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Kay Ivey

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Title: Kay Ivey  
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Subject: Robert J. Bentley, Alabama, Alabama elections, 2014, Phillip Scott (politician), Alabama gubernatorial election, 2014
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Kay Ivey

Kay Ivey
30th Lieutenant Governor of Alabama
Assumed office
January 17, 2011
Governor Robert Bentley
Preceded by Jim Folsom
38th Treasurer of Alabama
In office
January 20, 2003 – January 17, 2011
Governor Bob Riley
Preceded by Lucy Baxley
Succeeded by Young Boozer
Personal details
Born (1944-10-15) October 15, 1944
Camden, Alabama, U.S.
Political party Republican
Alma mater Auburn University
Religion Baptist

Kay Ellen Ivey (born October 15, 1944) is a Republican politician and formerly served as the 38th Alabama State Treasurer. Ivey is the 30th and current Lieutenant Governor of Alabama, since January 2011.

Early life, education, and early political career

Ivey was born in Camden, Wilcox County, Alabama in 1944. She graduated from Auburn University. She has worked as a high school teacher, a bank officer and as Assistant Director of the Alabama Development Office. In 1982, Ivey had run unsuccessfully for State Auditor as a Democrat.[1] She was Director of Government Affairs and Communications for the Alabama Commission on Higher Education from 1985 until 1998.[2]

State Treasurer

Ivey took office as State Treasurer in 2003, after defeating Stephen Black, the grandson of former United States Supreme Court Justice Hugo Black, in the 2002 general election, by a margin of 52–48%.[3] In 2006, Ivey was re-elected over Democrat Steve Segrest by a 60–40% margin.[4] She was the first Republican elected State Treasurer since Reconstruction.[5]

As Treasurer, Ivey put the sources of state’s billions of dollars in tax revenue, as well as the state's total expenditures, online for public view. She updated the office's technology, trimmed the payroll and adopted private-sector management techniques. As a result, Treasurer Ivey saved the taxpayer nearly five million dollars in administrative costs during her term.[6]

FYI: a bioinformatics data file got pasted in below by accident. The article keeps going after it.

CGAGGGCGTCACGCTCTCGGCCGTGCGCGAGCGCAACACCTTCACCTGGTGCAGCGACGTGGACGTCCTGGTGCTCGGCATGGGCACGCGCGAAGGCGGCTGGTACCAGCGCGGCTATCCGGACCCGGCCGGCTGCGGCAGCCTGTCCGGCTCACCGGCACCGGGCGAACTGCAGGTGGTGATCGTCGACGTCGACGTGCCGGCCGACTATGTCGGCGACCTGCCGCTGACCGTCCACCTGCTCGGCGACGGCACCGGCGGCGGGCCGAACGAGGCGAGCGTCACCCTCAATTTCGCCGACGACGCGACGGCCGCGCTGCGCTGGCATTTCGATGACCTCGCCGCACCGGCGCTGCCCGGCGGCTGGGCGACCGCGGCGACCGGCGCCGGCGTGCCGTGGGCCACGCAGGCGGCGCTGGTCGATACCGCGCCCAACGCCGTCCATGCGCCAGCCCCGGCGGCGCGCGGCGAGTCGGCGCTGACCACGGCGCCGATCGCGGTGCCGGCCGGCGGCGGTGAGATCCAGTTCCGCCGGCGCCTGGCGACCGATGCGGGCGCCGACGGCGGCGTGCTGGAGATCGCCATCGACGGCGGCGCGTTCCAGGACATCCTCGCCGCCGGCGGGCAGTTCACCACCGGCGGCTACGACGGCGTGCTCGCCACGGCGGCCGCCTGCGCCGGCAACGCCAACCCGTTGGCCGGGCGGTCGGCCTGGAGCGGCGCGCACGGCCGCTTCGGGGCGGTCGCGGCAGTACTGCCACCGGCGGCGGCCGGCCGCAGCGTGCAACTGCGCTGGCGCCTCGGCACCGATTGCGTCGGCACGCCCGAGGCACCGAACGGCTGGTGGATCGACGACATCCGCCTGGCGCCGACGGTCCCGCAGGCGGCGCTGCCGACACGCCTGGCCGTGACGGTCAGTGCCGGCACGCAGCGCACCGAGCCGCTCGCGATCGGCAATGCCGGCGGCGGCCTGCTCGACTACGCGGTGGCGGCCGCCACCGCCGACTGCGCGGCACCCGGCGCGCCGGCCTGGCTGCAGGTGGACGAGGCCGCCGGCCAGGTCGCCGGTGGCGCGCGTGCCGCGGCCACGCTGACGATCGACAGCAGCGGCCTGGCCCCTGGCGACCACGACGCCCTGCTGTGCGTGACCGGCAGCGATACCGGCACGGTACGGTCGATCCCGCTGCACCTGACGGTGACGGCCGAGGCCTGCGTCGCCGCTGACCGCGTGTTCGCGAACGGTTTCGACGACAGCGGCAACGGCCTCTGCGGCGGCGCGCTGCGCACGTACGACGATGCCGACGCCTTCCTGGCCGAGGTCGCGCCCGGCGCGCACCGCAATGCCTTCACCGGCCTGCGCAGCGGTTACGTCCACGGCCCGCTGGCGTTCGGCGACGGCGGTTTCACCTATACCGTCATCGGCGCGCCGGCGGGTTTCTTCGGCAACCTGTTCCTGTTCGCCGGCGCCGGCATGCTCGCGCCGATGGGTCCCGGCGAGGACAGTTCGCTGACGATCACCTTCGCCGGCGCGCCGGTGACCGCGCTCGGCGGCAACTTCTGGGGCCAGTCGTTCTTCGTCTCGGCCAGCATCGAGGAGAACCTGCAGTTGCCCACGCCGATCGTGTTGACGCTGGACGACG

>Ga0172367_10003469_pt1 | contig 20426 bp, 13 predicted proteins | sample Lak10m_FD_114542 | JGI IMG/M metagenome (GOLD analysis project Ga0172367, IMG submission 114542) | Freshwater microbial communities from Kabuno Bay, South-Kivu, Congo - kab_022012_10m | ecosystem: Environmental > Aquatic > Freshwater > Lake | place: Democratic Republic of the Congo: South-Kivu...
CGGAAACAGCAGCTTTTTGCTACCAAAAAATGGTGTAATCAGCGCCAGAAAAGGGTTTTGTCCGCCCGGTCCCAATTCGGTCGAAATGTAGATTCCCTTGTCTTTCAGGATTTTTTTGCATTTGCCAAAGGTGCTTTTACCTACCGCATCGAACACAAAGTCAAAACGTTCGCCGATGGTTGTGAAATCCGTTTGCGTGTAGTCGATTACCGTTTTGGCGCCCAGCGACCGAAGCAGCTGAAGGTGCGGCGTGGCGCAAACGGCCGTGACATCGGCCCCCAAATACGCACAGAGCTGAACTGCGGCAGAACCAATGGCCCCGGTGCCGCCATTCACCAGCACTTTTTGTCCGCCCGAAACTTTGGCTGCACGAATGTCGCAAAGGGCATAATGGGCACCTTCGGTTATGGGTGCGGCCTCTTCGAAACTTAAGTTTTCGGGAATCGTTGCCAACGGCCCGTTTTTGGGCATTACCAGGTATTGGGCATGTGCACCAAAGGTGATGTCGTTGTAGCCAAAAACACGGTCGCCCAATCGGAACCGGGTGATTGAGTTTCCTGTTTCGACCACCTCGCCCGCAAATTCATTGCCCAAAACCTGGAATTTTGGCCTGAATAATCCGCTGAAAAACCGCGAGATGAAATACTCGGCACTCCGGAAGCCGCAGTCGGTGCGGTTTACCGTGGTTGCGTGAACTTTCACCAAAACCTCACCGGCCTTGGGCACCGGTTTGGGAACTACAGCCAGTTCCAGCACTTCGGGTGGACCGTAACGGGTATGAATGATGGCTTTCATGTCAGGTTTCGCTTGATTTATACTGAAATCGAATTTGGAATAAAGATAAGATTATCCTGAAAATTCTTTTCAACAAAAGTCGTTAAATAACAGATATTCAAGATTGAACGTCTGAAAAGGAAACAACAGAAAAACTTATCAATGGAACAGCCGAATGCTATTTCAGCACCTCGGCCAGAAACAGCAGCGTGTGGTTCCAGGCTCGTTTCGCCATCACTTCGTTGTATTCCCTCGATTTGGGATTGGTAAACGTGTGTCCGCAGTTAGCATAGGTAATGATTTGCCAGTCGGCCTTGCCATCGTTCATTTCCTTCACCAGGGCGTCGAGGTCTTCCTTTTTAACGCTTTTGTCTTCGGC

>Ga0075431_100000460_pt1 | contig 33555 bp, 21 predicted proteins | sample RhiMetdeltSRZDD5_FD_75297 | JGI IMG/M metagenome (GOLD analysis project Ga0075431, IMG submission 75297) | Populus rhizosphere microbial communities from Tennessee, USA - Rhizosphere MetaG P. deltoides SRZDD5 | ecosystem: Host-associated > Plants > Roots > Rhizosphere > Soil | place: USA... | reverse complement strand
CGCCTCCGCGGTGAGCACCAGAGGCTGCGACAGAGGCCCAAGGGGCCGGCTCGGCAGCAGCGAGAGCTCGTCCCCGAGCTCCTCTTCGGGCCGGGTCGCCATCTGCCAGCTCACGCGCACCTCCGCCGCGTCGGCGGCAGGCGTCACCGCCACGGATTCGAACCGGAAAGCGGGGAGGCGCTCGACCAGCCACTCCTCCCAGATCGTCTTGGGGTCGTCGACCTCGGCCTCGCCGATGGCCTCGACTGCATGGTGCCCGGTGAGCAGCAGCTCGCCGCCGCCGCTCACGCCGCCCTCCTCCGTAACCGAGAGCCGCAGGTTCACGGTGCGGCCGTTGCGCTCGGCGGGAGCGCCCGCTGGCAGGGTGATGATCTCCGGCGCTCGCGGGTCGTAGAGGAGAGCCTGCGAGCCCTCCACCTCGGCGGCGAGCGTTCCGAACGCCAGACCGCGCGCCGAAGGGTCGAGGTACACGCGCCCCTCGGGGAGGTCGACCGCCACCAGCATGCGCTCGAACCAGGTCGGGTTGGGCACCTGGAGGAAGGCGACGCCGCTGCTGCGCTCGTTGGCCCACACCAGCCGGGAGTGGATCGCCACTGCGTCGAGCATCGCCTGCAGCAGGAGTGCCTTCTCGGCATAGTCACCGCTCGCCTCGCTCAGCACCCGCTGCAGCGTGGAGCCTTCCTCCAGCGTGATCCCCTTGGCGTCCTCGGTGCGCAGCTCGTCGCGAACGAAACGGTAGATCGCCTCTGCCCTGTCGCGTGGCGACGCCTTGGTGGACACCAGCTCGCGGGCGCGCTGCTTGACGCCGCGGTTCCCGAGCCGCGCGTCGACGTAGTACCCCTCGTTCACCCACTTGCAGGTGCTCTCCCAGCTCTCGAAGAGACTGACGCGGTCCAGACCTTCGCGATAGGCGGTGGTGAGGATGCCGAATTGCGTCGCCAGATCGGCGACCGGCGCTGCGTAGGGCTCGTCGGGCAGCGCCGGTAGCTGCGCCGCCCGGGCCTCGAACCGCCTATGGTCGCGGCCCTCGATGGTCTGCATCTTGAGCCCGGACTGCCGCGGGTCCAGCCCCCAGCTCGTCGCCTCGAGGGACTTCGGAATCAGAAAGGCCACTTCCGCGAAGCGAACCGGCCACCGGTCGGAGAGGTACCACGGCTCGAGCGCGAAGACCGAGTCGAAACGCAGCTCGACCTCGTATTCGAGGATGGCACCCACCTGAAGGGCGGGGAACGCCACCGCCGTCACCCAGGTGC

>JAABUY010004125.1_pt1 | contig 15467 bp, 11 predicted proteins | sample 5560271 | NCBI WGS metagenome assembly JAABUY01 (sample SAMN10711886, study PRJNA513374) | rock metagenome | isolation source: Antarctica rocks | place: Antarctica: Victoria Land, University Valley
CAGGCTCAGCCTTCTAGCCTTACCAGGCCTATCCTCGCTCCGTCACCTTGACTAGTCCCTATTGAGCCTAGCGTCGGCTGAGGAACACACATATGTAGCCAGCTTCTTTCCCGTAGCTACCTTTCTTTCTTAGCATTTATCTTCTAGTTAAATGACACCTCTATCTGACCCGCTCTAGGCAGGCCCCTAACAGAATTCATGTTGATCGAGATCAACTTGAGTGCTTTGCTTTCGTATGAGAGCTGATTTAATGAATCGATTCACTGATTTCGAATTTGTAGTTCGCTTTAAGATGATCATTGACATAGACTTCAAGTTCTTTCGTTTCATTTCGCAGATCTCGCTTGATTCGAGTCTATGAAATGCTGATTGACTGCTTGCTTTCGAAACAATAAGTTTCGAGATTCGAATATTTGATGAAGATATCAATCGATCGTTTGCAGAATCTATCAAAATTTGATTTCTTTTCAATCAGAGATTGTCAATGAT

As Treasurer, Ivey also oversaw the near complete financial collapse of the Prepaid Affordable College Tuition (PACT) program. Under this program tens of thousands of Alabaman families were assured by the State that their investment in the program would guarantee their children 4 years of tuition at any state college.

Lieutenant Governor

Under the Alabama Constitution, Ivey was not eligible to seek re-election to a third term in 2010.[7] Ivey's name surfaced in press speculation about gubernatorial candidates in 2010.[8][9]

There was a movement started to draft Treasurer Ivey to run for Governor of Alabama in 2010. On June 24, 2009, Ivey announced her candidacy for governor at a series of events in Montgomery, Birmingham, Huntsville and Mobile, Alabama.

However, on March 31, 2010, Ivey abandoned her run for governor and qualified to run for lieutenant governor.[10] On June 1, 2010, Ivey won the Republican nomination for lieutenant governor over State Senator Hank Erwin, Jr. and Daphne schoolteacher Gene Ponder.

On November 2, 2010, in a Republican sweep of statewide offices, Ivey defeated Democratic incumbent Lieutenant Governor Jim Folsom, Jr., who was seeking an unprecedented fourth term.


  1. ^ "State Treasurer," The Birmingham News, November 3, 2002, p. 2B
  2. ^ "State Treasurer," The Montgomery Advertiser, November 3, 2002, p. A7
  3. ^ Certification of General Election Results, 2002
  4. ^ Certification of General Election Results, 2006
  5. ^
  6. ^
  7. ^ Ala. Const., Amend. 282
  8. ^ "Hubbard Keeping Options Open for 2010," Opelika-Auburn News, January 18, 2008
  9. ^ "Democrats Can’t Start a Fire Without a Sparks," Roll Call, May 15, 2007
  10. ^

External links

  • Alabama Lt.Gov. official government site
  • Alabama State Treasury official government site
  • Kay Ivey for Lt. Governor official campaign site
  • Draft Kay Ivey for Alabama Governor
  • Biography at the Alabama Department of Archives and History
Political offices
Preceded by
Lucy Baxley
Treasurer of Alabama
Succeeded by
Young Boozer
Preceded by
Jim Folsom
Lieutenant Governor of Alabama
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